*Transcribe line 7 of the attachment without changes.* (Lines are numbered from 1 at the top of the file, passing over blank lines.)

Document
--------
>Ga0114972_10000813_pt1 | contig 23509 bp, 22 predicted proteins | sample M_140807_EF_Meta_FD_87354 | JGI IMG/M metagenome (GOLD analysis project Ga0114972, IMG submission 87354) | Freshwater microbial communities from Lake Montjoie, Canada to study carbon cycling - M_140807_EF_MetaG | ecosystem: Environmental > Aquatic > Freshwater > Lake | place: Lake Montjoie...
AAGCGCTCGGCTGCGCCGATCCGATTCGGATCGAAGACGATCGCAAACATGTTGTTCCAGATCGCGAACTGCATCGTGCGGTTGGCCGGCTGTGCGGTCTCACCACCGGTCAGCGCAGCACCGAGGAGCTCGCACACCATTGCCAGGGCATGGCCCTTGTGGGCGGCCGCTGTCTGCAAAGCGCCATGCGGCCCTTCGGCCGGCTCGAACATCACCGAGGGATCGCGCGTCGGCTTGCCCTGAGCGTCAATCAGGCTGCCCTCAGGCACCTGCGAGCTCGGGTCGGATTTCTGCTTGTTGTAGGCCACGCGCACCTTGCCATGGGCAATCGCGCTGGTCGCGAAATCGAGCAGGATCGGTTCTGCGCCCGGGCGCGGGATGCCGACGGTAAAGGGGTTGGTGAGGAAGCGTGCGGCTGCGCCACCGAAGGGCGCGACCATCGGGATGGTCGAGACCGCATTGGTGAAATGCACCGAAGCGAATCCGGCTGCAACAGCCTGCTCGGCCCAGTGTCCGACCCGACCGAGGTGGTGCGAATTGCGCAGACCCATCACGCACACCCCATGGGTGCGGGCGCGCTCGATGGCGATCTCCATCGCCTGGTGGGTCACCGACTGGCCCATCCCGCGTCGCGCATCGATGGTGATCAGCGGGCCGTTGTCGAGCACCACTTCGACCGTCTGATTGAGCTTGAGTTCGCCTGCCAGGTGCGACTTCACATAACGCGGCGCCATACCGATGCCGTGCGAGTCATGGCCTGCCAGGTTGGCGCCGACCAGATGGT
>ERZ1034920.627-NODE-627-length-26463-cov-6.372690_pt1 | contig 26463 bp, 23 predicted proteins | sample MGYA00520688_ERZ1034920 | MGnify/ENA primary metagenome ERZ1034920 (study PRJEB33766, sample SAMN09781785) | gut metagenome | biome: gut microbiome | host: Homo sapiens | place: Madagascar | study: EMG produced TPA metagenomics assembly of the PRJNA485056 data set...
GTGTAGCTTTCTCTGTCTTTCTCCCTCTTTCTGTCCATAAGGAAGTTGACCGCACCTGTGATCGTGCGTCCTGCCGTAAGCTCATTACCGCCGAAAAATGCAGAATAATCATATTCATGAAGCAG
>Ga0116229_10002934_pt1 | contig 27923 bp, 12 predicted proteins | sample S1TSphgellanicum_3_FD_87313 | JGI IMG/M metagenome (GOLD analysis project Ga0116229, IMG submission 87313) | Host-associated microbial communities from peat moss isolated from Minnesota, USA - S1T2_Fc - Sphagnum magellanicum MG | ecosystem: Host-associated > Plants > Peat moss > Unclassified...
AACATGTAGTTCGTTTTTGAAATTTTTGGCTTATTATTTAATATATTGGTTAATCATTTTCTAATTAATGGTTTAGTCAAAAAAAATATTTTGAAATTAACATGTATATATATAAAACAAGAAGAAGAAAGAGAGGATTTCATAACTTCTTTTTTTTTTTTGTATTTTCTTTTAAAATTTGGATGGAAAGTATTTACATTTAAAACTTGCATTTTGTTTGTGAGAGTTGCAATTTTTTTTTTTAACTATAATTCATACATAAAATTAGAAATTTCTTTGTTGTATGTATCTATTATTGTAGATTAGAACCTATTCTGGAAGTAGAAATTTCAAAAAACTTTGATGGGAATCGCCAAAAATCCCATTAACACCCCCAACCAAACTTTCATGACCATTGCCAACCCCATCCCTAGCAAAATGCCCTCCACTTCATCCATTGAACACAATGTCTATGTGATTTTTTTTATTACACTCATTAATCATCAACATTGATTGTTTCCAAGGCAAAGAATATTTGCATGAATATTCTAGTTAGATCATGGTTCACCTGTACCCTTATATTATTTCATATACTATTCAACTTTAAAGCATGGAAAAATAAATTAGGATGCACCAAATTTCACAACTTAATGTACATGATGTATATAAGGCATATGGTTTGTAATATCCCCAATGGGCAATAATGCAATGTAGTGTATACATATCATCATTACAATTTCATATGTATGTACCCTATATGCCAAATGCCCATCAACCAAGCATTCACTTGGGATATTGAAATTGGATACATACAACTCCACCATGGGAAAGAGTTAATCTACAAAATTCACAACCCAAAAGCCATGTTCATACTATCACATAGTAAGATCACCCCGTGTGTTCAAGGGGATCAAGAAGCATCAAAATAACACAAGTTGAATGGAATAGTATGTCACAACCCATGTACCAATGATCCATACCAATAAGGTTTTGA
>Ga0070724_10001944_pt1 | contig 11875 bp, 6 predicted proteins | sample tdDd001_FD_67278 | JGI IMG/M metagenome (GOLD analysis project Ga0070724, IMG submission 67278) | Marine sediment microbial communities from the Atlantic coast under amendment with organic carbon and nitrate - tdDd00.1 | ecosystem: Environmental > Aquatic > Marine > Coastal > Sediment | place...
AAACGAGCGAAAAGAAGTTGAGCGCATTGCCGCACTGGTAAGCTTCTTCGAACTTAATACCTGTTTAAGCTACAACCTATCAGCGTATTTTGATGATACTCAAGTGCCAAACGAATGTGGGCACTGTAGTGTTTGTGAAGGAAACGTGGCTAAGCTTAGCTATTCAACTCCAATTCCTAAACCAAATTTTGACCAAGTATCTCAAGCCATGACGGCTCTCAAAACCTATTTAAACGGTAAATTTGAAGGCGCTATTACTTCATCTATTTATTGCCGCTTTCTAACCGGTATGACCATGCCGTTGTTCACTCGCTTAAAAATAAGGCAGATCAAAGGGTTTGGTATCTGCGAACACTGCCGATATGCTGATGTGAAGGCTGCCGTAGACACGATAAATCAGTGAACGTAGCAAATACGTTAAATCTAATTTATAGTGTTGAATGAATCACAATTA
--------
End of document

>Ga0070724_10001944_pt1 | contig 11875 bp, 6 predicted proteins | sample tdDd001_FD_67278 | JGI IMG/M metagenome (GOLD analysis project Ga0070724, IMG submission 67278) | Marine sediment microbial communities from the Atlantic coast under amendment with organic carbon and nitrate - tdDd00.1 | ecosystem: Environmental > Aquatic > Marine > Coastal > Sediment | place...